3

It looks like XACT_ABORT ON is not working as expected. Here are a table and a procedure that inserts into it:

CREATE TABLE rain
    (
      rain_time DATETIME ,
      location VARCHAR(100)
    );
GO

CREATE PROCEDURE insert_rain
    @rain_time DATETIME ,
    @location VARCHAR(100)
AS
    BEGIN;
        SET XACT_ABORT ON;
        BEGIN TRANSACTION;
        PRINT 'before insert';
        INSERT  INTO rain
                ( rain_time, location )
        VALUES  ( @rain_time, @location );
        PRINT 'after insert';
        COMMIT;
    END;
GO

I've created a trigger to imitate a runtime error:

CREATE TRIGGER rain_no_insert
ON rain
FOR INSERT 
AS
RAISERROR('Cannot insert', 16, 1);
GO

When I invoke the insert procedure, I do get the error, but the execution does not stop, because the last PRINT prints its 'after insert' message:

EXEC insert_rain
    @rain_time = '2015-03-30 12:34:56',
    @location = 'Wautoma, WI';

before insert
Msg 50000, Level 16, State 1, Procedure rain_no_insert, Line 5
Cannot insert

(1 row(s) affected)
after insert

Also the transaction commits:

SELECT * FROM dbo.rain;

rain_time               location
----------------------- ---------------------------------
2015-03-30 12:34:56.000 Wautoma, WI

Why my XACT_ABORT does not abort?

  • Good edit, since XACT_ABORT is not documented as working with RAISERROR. – Aaron Bertrand Mar 30 '15 at 18:29
6

Check MS documentation. Specifically the top line:

The THROW statement honors SET XACT_ABORT RAISERROR does not. New Applications should use THROW instead of RAISERROR.

I believe that is your problem, right there.

https://msdn.microsoft.com/en-us/library/ms188792.aspx

  • Yes, THROW worked. Can you explain how the fact that RAISERROR does not honor SET XACT_ABORT makes SQL Server a better product? – AlexC Mar 30 '15 at 18:23
  • I couldn't tell you with absolute certainty. Someone else may be able to shine light on that. I can tell you there was a connect item that was closed as won't fix. connect.microsoft.com/SQLServer/feedback/details/275308/… – Kris Gruttemeyer Mar 30 '15 at 18:26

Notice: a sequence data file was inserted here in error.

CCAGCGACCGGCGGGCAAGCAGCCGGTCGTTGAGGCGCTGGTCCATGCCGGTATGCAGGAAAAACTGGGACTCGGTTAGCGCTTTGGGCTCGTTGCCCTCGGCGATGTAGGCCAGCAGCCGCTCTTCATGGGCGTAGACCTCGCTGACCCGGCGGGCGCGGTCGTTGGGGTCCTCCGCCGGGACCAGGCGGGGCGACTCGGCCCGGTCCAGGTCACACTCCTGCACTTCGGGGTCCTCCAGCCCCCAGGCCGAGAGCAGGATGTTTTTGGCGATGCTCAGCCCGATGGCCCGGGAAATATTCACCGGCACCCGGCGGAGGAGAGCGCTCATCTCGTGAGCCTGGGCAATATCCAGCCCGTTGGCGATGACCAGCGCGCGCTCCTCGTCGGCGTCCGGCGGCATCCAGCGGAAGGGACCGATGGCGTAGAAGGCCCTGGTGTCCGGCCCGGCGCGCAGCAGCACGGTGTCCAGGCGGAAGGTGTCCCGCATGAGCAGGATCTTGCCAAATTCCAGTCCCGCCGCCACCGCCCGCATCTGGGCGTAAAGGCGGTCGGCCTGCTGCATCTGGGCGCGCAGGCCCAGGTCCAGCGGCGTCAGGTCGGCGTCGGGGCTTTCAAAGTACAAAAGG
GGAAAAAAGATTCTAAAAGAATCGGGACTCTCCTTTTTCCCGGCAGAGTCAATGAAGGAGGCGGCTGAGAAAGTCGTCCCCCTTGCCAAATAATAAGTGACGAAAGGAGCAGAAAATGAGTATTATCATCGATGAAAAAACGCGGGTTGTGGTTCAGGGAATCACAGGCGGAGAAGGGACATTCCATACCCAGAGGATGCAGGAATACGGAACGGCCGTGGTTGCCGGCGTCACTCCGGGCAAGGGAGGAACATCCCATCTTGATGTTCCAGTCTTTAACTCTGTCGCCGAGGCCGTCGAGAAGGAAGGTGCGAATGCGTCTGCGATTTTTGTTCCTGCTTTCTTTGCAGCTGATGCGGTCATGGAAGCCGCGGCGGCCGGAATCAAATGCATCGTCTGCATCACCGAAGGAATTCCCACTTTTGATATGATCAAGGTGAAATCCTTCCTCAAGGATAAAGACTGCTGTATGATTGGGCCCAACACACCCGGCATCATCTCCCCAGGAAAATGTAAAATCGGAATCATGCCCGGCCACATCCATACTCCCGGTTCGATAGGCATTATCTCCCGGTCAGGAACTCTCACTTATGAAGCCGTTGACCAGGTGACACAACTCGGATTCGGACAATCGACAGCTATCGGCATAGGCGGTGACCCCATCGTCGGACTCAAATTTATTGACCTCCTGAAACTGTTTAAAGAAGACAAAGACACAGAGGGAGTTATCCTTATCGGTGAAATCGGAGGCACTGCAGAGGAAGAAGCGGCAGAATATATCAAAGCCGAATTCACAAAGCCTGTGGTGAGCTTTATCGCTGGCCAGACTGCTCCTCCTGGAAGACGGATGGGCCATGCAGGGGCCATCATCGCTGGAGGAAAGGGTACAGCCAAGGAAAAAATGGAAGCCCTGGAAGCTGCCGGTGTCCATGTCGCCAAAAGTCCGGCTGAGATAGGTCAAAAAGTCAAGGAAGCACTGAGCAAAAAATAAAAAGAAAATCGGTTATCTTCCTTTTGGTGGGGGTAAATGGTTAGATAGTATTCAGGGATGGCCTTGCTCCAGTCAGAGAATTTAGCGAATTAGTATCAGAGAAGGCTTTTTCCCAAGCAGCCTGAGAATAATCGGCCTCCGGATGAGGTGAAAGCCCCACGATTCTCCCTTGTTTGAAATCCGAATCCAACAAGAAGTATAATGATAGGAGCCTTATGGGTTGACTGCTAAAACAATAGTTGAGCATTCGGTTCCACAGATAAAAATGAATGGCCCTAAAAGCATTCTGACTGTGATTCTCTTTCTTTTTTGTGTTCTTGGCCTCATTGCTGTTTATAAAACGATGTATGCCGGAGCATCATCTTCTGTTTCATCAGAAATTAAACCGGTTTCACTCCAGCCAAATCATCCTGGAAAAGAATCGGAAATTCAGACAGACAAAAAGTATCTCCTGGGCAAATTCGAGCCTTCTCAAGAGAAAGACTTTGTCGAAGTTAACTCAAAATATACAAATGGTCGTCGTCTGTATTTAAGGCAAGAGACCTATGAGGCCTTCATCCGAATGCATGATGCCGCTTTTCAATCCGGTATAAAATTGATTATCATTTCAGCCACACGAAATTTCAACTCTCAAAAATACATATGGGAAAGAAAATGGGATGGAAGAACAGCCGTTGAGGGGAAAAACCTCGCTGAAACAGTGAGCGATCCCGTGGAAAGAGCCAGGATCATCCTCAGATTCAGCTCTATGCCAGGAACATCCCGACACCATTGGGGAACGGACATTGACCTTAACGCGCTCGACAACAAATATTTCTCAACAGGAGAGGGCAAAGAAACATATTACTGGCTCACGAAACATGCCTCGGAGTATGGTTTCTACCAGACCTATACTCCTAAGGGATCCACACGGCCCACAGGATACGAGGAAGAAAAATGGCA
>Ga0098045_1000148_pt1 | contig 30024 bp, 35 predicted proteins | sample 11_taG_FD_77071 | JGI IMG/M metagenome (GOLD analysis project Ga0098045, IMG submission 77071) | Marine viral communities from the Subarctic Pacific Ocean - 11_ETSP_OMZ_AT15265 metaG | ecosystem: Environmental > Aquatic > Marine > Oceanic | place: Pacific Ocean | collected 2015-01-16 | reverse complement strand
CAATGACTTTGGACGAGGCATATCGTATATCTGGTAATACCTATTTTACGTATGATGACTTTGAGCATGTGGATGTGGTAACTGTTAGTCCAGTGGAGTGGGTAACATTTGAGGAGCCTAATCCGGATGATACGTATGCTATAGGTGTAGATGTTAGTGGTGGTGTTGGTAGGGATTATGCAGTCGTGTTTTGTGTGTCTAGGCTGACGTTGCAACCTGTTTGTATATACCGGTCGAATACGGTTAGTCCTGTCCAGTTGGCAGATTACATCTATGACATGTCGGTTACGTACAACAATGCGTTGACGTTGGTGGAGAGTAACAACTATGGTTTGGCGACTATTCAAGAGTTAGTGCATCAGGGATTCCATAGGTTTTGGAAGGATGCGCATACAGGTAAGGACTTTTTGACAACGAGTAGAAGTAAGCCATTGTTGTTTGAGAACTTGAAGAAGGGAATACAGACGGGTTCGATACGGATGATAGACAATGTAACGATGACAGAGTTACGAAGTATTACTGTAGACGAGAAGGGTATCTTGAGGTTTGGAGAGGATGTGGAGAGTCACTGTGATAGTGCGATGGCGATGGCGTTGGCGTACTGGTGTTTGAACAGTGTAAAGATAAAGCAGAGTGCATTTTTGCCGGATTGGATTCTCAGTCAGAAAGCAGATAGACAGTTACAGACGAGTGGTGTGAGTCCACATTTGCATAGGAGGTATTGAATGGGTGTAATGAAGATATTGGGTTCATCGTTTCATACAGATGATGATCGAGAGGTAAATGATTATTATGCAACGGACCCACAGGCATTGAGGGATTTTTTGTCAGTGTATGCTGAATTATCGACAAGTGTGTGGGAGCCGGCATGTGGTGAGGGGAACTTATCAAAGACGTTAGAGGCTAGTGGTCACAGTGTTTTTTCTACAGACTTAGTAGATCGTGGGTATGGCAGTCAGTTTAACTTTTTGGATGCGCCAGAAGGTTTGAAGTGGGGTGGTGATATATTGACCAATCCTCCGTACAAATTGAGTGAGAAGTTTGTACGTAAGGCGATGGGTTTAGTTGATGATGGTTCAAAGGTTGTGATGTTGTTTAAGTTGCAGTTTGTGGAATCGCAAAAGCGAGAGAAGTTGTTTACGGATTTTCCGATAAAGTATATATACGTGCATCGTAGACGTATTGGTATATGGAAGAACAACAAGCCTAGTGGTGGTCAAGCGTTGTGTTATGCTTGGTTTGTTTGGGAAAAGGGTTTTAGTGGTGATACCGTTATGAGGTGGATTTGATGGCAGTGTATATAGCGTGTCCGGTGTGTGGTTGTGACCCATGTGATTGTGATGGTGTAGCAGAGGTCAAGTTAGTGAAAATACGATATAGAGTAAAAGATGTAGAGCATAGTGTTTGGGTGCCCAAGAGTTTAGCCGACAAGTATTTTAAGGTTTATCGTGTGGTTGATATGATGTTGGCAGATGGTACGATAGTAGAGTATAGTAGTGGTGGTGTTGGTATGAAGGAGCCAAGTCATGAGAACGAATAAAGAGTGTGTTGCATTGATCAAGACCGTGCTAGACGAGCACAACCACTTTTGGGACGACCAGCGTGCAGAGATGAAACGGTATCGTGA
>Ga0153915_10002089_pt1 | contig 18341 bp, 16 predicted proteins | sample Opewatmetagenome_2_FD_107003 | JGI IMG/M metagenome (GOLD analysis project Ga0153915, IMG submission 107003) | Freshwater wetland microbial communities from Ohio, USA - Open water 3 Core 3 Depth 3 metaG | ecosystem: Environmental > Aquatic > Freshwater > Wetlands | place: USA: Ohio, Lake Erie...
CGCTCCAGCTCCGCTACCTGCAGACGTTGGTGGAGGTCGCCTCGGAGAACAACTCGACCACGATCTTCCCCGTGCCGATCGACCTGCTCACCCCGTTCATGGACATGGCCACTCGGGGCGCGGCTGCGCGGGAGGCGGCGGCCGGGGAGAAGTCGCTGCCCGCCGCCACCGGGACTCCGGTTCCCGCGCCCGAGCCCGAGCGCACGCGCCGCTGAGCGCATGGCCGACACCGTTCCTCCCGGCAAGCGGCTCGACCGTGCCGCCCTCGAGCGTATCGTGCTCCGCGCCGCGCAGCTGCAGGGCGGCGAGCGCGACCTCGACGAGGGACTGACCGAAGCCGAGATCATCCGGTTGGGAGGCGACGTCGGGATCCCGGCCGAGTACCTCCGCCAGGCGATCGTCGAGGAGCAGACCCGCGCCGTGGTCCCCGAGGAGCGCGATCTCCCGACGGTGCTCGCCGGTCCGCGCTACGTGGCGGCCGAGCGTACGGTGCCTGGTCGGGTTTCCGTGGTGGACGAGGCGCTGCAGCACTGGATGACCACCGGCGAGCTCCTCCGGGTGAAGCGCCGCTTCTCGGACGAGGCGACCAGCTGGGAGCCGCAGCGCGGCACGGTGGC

• 1
    @AlexC Why do you think RAISERROR is supposed to make SQL Server a better product? Who suggested that in any way? It has to work the way it does because millions of lines of code have been written over the past 20 years that rely on the current behavior, and they need to continue to work even though you don't like the behavior you've only just now stumbled upon. This is the whole reason they introduced THROW and are recommending you use THROW instead of RAISERROR. They can't just "fix" RAISERROR because fixing it for you breaks it for everyone else in the world. – Aaron Bertrand Mar 30 '15 at 18:26
  • @AaronBertrand Sometimes some features are added to improve users' experience, to make the product better. Of course, there may be other reasons for adding features ;). – AlexC Mar 30 '15 at 18:41
  • @AlexC RAISERROR has been there since long before I've ever used SQL Server, and it really hasn't changed much. They have added THROW to improve users' experience, and they initially created RAISERROR also to improve users' experience. The fact that it doesn't work well with XACT_ABORT is inconvenient for you, but do you think that affects all users of SQL Server? – Aaron Bertrand Mar 30 '15 at 18:45

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